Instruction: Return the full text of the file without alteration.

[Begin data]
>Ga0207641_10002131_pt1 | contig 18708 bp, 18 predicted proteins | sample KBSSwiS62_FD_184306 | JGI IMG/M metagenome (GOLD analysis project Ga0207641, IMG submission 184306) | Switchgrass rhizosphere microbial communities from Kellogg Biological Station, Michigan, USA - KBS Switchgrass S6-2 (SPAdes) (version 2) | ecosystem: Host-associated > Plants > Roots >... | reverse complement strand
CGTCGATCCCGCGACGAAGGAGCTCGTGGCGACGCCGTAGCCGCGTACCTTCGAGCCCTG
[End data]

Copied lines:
>Ga0207641_10002131_pt1 | contig 18708 bp, 18 predicted proteins | sample KBSSwiS62_FD_184306 | JGI IMG/M metagenome (GOLD analysis project Ga0207641, IMG submission 184306) | Switchgrass rhizosphere microbial communities from Kellogg Biological Station, Michigan, USA - KBS Switchgrass S6-2 (SPAdes) (version 2) | ecosystem: Host-associated > Plants > Roots >... | reverse complement strand
CGTCGATCCCGCGACGAAGGAGCTCGTGGCGACGCCGTAGCCGCGTACCTTCGAGCCCTG